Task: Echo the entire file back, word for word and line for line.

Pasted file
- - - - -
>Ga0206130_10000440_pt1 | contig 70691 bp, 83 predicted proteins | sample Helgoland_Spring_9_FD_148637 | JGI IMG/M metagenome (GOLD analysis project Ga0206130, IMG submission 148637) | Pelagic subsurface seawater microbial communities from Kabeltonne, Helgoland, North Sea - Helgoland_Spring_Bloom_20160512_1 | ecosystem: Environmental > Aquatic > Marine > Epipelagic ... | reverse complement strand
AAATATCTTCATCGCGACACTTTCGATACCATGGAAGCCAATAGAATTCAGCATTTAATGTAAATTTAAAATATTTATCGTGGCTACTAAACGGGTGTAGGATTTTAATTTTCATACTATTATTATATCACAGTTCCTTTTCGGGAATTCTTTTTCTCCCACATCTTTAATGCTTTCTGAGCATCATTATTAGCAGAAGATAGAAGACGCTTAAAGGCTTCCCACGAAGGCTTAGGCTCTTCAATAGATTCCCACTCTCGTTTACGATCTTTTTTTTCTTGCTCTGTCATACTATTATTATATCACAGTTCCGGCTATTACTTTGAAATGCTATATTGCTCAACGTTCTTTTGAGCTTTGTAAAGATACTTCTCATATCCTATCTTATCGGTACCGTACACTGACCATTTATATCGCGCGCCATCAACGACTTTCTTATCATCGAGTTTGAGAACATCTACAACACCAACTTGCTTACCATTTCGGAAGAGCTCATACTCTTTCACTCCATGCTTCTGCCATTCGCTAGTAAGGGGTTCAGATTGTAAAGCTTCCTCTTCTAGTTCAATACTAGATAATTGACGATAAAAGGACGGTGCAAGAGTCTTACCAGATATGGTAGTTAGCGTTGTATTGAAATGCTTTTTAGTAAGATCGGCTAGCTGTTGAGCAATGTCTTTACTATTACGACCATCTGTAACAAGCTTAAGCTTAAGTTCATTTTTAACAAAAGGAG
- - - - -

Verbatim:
>Ga0206130_10000440_pt1 | contig 70691 bp, 83 predicted proteins | sample Helgoland_Spring_9_FD_148637 | JGI IMG/M metagenome (GOLD analysis project Ga0206130, IMG submission 148637) | Pelagic subsurface seawater microbial communities from Kabeltonne, Helgoland, North Sea - Helgoland_Spring_Bloom_20160512_1 | ecosystem: Environmental > Aquatic > Marine > Epipelagic ... | reverse complement strand
AAATATCTTCATCGCGACACTTTCGATACCATGGAAGCCAATAGAATTCAGCATTTAATGTAAATTTAAAATATTTATCGTGGCTACTAAACGGGTGTAGGATTTTAATTTTCATACTATTATTATATCACAGTTCCTTTTCGGGAATTCTTTTTCTCCCACATCTTTAATGCTTTCTGAGCATCATTATTAGCAGAAGATAGAAGACGCTTAAAGGCTTCCCACGAAGGCTTAGGCTCTTCAATAGATTCCCACTCTCGTTTACGATCTTTTTTTTCTTGCTCTGTCATACTATTATTATATCACAGTTCCGGCTATTACTTTGAAATGCTATATTGCTCAACGTTCTTTTGAGCTTTGTAAAGATACTTCTCATATCCTATCTTATCGGTACCGTACACTGACCATTTATATCGCGCGCCATCAACGACTTTCTTATCATCGAGTTTGAGAACATCTACAACACCAACTTGCTTACCATTTCGGAAGAGCTCATACTCTTTCACTCCATGCTTCTGCCATTCGCTAGTAAGGGGTTCAGATTGTAAAGCTTCCTCTTCTAGTTCAATACTAGATAATTGACGATAAAAGGACGGTGCAAGAGTCTTACCAGATATGGTAGTTAGCGTTGTATTGAAATGCTTTTTAGTAAGATCGGCTAGCTGTTGAGCAATGTCTTTACTATTACGACCATCTGTAACAAGCTTAAGCTTAAGTTCATTTTTAACAAAAGGAG